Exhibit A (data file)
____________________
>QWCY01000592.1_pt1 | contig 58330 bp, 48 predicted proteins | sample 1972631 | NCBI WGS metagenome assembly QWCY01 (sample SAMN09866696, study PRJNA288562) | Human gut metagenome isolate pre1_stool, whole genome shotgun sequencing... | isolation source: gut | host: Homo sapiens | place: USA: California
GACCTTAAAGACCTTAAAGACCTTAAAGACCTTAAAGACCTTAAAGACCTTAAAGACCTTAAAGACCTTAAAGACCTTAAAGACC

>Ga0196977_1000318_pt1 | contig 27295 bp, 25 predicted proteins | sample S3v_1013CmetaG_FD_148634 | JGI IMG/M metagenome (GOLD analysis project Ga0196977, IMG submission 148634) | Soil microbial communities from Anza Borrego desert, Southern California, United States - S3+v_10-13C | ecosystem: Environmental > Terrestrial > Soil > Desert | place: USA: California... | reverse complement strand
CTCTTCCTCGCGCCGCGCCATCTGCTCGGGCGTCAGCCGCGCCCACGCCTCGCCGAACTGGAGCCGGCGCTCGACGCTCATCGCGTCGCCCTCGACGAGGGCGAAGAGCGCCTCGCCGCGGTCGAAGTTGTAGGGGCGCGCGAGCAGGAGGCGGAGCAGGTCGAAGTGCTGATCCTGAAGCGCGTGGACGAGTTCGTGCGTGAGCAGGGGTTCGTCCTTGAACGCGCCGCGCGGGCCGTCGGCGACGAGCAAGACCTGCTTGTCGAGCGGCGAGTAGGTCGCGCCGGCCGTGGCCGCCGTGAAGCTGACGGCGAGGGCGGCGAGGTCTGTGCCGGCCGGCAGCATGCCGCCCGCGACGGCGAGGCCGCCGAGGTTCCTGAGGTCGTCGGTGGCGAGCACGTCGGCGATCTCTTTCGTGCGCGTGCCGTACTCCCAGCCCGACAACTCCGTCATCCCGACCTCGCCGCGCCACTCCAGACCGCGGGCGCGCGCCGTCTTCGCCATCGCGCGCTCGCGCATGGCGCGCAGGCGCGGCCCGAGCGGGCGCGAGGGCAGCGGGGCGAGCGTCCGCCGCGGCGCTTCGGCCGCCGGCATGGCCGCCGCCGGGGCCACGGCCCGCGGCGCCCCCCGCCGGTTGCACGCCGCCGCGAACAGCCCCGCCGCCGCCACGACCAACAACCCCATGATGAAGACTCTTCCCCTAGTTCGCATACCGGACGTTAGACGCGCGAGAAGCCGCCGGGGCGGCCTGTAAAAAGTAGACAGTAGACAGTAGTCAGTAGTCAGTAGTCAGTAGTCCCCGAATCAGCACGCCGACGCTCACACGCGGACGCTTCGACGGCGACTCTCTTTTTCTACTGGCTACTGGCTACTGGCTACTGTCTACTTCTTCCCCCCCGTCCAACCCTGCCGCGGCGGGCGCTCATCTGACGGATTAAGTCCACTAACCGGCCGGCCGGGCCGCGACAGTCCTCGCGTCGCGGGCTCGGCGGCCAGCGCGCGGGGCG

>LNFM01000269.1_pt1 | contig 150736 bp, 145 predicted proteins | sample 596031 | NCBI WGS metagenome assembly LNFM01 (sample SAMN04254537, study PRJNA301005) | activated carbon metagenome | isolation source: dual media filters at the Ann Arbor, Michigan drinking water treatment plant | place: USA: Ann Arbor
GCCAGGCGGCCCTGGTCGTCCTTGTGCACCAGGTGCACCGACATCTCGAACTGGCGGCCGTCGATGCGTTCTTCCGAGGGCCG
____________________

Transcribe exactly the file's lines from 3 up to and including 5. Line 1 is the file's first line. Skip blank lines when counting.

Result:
>Ga0196977_1000318_pt1 | contig 27295 bp, 25 predicted proteins | sample S3v_1013CmetaG_FD_148634 | JGI IMG/M metagenome (GOLD analysis project Ga0196977, IMG submission 148634) | Soil microbial communities from Anza Borrego desert, Southern California, United States - S3+v_10-13C | ecosystem: Environmental > Terrestrial > Soil > Desert | place: USA: California... | reverse complement strand
CTCTTCCTCGCGCCGCGCCATCTGCTCGGGCGTCAGCCGCGCCCACGCCTCGCCGAACTGGAGCCGGCGCTCGACGCTCATCGCGTCGCCCTCGACGAGGGCGAAGAGCGCCTCGCCGCGGTCGAAGTTGTAGGGGCGCGCGAGCAGGAGGCGGAGCAGGTCGAAGTGCTGATCCTGAAGCGCGTGGACGAGTTCGTGCGTGAGCAGGGGTTCGTCCTTGAACGCGCCGCGCGGGCCGTCGGCGACGAGCAAGACCTGCTTGTCGAGCGGCGAGTAGGTCGCGCCGGCCGTGGCCGCCGTGAAGCTGACGGCGAGGGCGGCGAGGTCTGTGCCGGCCGGCAGCATGCCGCCCGCGACGGCGAGGCCGCCGAGGTTCCTGAGGTCGTCGGTGGCGAGCACGTCGGCGATCTCTTTCGTGCGCGTGCCGTACTCCCAGCCCGACAACTCCGTCATCCCGACCTCGCCGCGCCACTCCAGACCGCGGGCGCGCGCCGTCTTCGCCATCGCGCGCTCGCGCATGGCGCGCAGGCGCGGCCCGAGCGGGCGCGAGGGCAGCGGGGCGAGCGTCCGCCGCGGCGCTTCGGCCGCCGGCATGGCCGCCGCCGGGGCCACGGCCCGCGGCGCCCCCCGCCGGTTGCACGCCGCCGCGAACAGCCCCGCCGCCGCCACGACCAACAACCCCATGATGAAGACTCTTCCCCTAGTTCGCATACCGGACGTTAGACGCGCGAGAAGCCGCCGGGGCGGCCTGTAAAAAGTAGACAGTAGACAGTAGTCAGTAGTCAGTAGTCAGTAGTCCCCGAATCAGCACGCCGACGCTCACACGCGGACGCTTCGACGGCGACTCTCTTTTTCTACTGGCTACTGGCTACTGGCTACTGTCTACTTCTTCCCCCCCGTCCAACCCTGCCGCGGCGGGCGCTCATCTGACGGATTAAGTCCACTAACCGGCCGGCCGGGCCGCGACAGTCCTCGCGTCGCGGGCTCGGCGGCCAGCGCGCGGGGCG

>LNFM01000269.1_pt1 | contig 150736 bp, 145 predicted proteins | sample 596031 | NCBI WGS metagenome assembly LNFM01 (sample SAMN04254537, study PRJNA301005) | activated carbon metagenome | isolation source: dual media filters at the Ann Arbor, Michigan drinking water treatment plant | place: USA: Ann Arbor